Active microrheology was conducted in living cells by applying an optical-trapping force to vigorously fluctuating tracer beads with feedback-tracking technology. The complex shear modulus G(ω)=G′(ω)−iG″(ω) was measured in HeLa cells in an epithelial-like confluent monolayer. We found that G(ω)∝(−iω)1/2 over a wide range of frequencies (1 Hz < ω/2π < 10 kHz). Actin disruption and cell-cycle progression from G1 to S and G2 phases only had a limited effect on G(ω) in living cells. On the other hand, G(ω) was found to be dependent on cell metabolism; ATP-depleted cells showed an increased elastic modulus G′(ω) at low frequencies, giving rise to a constant plateau such that G(ω)=G0+A(−iω)1/2. Both the plateau and the additional frequency dependency ∝(−iω)1/2 of ATP-depleted cells are consistent with a rheological response typical of colloidal jamming. On the other hand, the plateau G0 disappeared in ordinary metabolically active cells, implying that living cells fluidize their internal states such that they approach the critical jamming point.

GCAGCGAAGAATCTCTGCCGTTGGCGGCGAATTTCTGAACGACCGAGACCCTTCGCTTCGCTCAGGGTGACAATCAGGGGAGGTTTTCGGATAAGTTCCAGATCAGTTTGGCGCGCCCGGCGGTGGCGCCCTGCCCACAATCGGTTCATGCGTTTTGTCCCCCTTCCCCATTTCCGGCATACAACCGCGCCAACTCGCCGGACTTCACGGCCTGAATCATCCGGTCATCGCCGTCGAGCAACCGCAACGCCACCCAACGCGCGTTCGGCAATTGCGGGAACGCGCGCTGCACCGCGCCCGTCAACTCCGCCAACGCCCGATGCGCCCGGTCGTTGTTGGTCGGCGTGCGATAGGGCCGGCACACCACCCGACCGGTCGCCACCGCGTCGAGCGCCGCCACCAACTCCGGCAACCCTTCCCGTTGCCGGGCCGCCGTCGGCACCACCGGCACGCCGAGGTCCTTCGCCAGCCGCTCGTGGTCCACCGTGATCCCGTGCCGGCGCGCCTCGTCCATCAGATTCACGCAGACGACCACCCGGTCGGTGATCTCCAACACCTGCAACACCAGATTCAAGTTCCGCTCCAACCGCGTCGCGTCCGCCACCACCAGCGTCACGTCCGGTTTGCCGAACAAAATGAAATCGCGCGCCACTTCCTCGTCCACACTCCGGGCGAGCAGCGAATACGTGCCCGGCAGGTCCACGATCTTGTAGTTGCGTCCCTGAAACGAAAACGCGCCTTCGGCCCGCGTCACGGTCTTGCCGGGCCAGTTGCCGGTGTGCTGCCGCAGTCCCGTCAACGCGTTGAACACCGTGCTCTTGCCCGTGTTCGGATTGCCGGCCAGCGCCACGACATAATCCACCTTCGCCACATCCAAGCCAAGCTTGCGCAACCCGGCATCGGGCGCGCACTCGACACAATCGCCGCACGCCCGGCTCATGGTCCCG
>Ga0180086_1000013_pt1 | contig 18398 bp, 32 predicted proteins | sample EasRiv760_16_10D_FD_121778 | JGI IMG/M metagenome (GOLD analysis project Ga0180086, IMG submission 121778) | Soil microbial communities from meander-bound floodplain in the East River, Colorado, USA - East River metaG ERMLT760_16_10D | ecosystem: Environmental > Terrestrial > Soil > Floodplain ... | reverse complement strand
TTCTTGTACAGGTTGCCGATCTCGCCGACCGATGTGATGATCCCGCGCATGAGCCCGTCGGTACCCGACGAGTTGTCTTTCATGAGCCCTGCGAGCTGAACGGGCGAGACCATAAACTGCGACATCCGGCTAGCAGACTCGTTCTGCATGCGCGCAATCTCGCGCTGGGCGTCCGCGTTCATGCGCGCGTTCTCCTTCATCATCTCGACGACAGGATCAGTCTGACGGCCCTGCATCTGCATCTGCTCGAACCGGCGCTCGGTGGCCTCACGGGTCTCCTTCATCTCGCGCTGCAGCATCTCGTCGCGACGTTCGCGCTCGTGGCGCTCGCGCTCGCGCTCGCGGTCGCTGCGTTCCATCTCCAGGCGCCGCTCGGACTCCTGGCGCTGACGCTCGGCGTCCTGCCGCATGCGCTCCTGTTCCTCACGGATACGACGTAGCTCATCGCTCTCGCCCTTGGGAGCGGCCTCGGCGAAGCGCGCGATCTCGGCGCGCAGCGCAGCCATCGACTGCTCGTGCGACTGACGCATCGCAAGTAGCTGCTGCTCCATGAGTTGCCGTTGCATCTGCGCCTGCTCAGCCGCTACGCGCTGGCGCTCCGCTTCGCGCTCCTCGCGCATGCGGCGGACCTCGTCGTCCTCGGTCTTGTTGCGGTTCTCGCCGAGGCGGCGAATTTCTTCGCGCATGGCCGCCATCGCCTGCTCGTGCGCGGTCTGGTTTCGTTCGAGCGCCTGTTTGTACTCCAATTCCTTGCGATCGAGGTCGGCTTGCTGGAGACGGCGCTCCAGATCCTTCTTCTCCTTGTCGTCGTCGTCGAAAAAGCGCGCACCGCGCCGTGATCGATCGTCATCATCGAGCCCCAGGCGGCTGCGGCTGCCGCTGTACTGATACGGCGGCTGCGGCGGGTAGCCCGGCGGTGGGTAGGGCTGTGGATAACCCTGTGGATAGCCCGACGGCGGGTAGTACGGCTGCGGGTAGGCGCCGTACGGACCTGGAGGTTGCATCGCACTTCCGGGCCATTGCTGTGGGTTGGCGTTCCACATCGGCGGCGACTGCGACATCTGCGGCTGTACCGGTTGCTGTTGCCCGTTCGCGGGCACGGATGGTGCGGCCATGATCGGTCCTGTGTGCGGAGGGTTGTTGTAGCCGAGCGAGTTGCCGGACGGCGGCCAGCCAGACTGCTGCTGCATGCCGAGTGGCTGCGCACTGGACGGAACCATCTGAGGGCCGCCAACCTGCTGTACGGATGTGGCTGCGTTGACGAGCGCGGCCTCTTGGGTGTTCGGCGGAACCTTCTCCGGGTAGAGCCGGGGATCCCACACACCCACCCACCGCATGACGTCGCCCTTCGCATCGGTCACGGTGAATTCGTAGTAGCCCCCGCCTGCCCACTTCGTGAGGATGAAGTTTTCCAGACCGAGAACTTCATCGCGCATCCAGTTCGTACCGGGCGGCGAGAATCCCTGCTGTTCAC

!!!All Science Journal Classification (ASJC) codes